As a wrestler Miller would make a name for himself in Sydney and Melbourne based gyms until 1874 when he traveled to America and instantly became a hit success there going against Bauer. Just like he had in Australia Miller opened a gym up in his new home of San Francisco. There he continued training wrestling and also boxing which he had been practicing longer than any other sport. Miller would always be a claimant to being the World Champion which was a title dished around often to promote fights, yet he never actually made it into any widely recognized lineage in America.

    What he did accomplish in America though, is he would hold victories over reigning regionally recognized world champions in both boxing and wrestling and is often quoted as being the last man in history to ever be a claimant of both the boxing and wrestling world championships at the same time. After cementing his name on American soil in the 1870’s, Miller moved back to Australia on a fairly permanent basis. It appears that upon returning to Australia in around 1880 he was instantly seen as the Australian Heavyweight Champion.

    Over the next five years as well as continuing pursuits in other sports he continued to defend his championship. It wasn’t until he met Clarence Whistler in 1885 that he lost the title. A few years later he retired from all competitive sports apart from wrestling which finally retired from in 1903. He was the only man in Australian history to hold the championship in each of the following, fencing, boxing, wrestling, and weightlifting. He is often credited with having the first wrestling matches there, that is inaccurate, the fact that he popularized the sport there and became their adopted son even though when he passed away in 1939 he had moved to America that memory of him lived on.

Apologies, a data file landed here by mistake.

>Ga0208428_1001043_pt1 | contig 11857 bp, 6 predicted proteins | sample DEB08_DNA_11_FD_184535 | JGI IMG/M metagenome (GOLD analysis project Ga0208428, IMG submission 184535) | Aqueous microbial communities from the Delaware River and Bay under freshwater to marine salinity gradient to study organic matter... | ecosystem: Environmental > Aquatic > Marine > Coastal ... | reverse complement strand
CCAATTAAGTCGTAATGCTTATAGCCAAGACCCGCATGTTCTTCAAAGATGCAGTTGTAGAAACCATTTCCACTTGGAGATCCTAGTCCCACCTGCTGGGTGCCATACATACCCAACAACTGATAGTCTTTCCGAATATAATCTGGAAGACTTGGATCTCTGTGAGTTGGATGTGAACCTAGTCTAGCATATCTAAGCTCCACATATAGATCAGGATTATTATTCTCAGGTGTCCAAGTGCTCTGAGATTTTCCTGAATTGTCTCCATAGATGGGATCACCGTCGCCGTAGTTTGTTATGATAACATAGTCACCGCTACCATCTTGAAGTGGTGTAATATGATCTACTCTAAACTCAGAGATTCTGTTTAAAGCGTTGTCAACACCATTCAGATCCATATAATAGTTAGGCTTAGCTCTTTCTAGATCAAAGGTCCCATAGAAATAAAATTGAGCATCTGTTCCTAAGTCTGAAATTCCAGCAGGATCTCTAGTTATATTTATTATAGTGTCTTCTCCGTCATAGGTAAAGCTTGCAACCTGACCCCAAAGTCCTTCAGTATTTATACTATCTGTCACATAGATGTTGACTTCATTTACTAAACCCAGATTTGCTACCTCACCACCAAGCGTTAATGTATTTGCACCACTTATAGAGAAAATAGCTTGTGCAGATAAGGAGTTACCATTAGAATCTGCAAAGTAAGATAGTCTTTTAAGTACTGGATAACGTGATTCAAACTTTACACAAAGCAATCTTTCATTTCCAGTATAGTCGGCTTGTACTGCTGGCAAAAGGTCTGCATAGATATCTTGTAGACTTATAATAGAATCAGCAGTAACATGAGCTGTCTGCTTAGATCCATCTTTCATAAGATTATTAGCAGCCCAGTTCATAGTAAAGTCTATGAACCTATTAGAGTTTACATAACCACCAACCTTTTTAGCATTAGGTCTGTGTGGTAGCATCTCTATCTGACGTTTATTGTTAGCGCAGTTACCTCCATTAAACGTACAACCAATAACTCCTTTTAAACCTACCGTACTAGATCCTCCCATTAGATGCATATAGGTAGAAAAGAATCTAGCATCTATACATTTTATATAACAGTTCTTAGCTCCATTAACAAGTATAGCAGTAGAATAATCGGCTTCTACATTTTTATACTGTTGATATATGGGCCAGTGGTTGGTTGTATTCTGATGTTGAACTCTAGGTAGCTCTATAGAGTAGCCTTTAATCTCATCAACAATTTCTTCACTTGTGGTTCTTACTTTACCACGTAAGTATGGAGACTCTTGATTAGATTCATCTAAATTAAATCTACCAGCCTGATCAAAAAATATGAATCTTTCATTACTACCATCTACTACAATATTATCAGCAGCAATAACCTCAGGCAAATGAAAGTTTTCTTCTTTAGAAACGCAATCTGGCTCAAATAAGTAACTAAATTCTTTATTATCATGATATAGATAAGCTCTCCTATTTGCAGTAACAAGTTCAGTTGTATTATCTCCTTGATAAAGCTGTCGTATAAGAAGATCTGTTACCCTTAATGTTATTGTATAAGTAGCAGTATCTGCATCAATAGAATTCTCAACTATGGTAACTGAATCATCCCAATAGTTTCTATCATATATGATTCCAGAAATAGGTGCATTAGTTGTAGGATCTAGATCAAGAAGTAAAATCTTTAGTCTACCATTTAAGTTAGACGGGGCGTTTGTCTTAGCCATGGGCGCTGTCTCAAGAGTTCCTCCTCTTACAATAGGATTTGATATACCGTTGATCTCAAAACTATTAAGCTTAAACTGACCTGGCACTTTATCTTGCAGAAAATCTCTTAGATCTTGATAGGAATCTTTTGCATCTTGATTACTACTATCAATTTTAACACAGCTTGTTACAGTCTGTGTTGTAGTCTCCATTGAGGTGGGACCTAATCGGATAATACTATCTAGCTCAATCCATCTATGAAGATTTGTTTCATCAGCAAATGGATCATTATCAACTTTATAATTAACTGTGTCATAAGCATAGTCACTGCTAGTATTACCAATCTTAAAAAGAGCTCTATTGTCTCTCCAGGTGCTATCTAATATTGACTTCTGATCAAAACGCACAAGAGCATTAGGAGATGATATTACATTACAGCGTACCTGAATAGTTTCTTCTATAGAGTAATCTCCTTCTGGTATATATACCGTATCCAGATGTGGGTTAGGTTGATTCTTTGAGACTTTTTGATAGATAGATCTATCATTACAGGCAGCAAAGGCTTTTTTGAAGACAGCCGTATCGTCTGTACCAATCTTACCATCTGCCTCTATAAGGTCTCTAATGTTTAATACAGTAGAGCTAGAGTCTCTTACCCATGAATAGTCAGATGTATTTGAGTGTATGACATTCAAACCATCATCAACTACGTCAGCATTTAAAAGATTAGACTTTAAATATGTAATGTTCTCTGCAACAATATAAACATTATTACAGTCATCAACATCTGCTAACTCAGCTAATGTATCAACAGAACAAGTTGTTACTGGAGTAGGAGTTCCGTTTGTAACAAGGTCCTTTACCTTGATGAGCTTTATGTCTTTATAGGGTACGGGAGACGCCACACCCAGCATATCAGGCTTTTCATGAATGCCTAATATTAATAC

1880-1889 Wrestlers | 2 – Evan Lewis

    Lewis arrived in this world on May 24, 1860 in Wisconsin. Raised a farm boy with part of his heritage going back to England, wrestling was in him from the start. He’d compete in matches growing up and then as an adult when not working in the mines. A natural he beat most who were put in front him, drawing at worst, very rarely if ever losing. It wouldn’t take him long to find himself against major opponents working his way up to wrestling for the American Heavyweight Catch Championship. On April 11, 1887 he defeated Joe Acton won that title.

    Just two months later he lost it to Tom Cannon in a match that was filled with controversy and many felt Lewis didn’t lose. The following year Jack
    Wannop was being billed as the World Catch Champion in America, although I have no record of him beating Tom Cannon. Either way in America Evan Lewis was now billed as the World Catch-as-Catch-Can Champion and ruled. He defeated Ern(e)st Roeber in 1893 to unify the Catch and Greco-Roman Championships. Two years later he lost the title to Martin ‘Farmer’ Burns.